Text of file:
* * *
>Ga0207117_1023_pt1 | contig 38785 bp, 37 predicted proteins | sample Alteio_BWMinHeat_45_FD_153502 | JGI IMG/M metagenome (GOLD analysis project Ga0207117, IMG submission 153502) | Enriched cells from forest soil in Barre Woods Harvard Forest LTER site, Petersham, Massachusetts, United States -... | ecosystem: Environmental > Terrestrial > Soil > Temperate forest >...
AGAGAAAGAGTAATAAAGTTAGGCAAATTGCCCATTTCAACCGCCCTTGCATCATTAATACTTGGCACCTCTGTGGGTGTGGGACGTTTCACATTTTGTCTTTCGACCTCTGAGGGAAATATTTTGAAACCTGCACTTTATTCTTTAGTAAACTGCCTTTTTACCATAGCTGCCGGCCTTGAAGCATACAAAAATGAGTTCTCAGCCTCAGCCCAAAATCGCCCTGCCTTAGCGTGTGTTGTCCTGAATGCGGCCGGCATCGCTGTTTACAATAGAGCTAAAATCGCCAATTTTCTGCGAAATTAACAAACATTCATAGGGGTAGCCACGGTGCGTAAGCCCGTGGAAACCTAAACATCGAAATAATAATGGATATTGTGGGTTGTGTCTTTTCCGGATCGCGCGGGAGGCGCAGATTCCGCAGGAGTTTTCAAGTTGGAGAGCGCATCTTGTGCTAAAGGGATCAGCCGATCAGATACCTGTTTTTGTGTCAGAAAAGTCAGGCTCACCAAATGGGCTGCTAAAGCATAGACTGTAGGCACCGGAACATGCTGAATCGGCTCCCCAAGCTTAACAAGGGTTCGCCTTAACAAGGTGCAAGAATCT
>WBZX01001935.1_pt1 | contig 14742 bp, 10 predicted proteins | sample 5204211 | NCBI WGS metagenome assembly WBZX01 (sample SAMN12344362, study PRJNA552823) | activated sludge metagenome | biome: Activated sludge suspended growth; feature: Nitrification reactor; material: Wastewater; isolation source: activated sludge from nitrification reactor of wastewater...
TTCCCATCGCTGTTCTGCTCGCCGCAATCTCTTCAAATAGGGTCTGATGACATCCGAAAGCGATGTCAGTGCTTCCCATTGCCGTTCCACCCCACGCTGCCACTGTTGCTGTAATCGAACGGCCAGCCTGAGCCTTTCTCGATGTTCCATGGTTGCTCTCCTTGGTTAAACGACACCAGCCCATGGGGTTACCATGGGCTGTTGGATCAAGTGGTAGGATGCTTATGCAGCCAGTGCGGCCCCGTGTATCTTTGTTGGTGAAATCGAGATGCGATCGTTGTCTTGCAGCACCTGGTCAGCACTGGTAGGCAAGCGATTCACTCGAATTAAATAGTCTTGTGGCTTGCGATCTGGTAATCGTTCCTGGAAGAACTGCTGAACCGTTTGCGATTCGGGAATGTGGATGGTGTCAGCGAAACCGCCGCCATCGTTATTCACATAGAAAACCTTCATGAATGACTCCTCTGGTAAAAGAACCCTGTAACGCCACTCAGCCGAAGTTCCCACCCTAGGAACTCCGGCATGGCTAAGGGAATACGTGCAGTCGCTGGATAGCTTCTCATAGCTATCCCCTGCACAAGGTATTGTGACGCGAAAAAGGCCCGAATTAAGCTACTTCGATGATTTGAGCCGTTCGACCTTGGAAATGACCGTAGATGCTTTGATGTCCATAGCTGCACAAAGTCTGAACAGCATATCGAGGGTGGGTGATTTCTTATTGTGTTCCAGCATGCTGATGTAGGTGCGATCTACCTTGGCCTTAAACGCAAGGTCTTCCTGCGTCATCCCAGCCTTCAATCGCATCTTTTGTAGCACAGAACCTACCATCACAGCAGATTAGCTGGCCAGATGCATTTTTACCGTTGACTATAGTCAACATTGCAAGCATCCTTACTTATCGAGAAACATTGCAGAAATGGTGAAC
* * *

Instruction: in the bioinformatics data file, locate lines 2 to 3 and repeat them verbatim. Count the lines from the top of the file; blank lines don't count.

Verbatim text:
AGAGAAAGAGTAATAAAGTTAGGCAAATTGCCCATTTCAACCGCCCTTGCATCATTAATACTTGGCACCTCTGTGGGTGTGGGACGTTTCACATTTTGTCTTTCGACCTCTGAGGGAAATATTTTGAAACCTGCACTTTATTCTTTAGTAAACTGCCTTTTTACCATAGCTGCCGGCCTTGAAGCATACAAAAATGAGTTCTCAGCCTCAGCCCAAAATCGCCCTGCCTTAGCGTGTGTTGTCCTGAATGCGGCCGGCATCGCTGTTTACAATAGAGCTAAAATCGCCAATTTTCTGCGAAATTAACAAACATTCATAGGGGTAGCCACGGTGCGTAAGCCCGTGGAAACCTAAACATCGAAATAATAATGGATATTGTGGGTTGTGTCTTTTCCGGATCGCGCGGGAGGCGCAGATTCCGCAGGAGTTTTCAAGTTGGAGAGCGCATCTTGTGCTAAAGGGATCAGCCGATCAGATACCTGTTTTTGTGTCAGAAAAGTCAGGCTCACCAAATGGGCTGCTAAAGCATAGACTGTAGGCACCGGAACATGCTGAATCGGCTCCCCAAGCTTAACAAGGGTTCGCCTTAACAAGGTGCAAGAATCT
>WBZX01001935.1_pt1 | contig 14742 bp, 10 predicted proteins | sample 5204211 | NCBI WGS metagenome assembly WBZX01 (sample SAMN12344362, study PRJNA552823) | activated sludge metagenome | biome: Activated sludge suspended growth; feature: Nitrification reactor; material: Wastewater; isolation source: activated sludge from nitrification reactor of wastewater...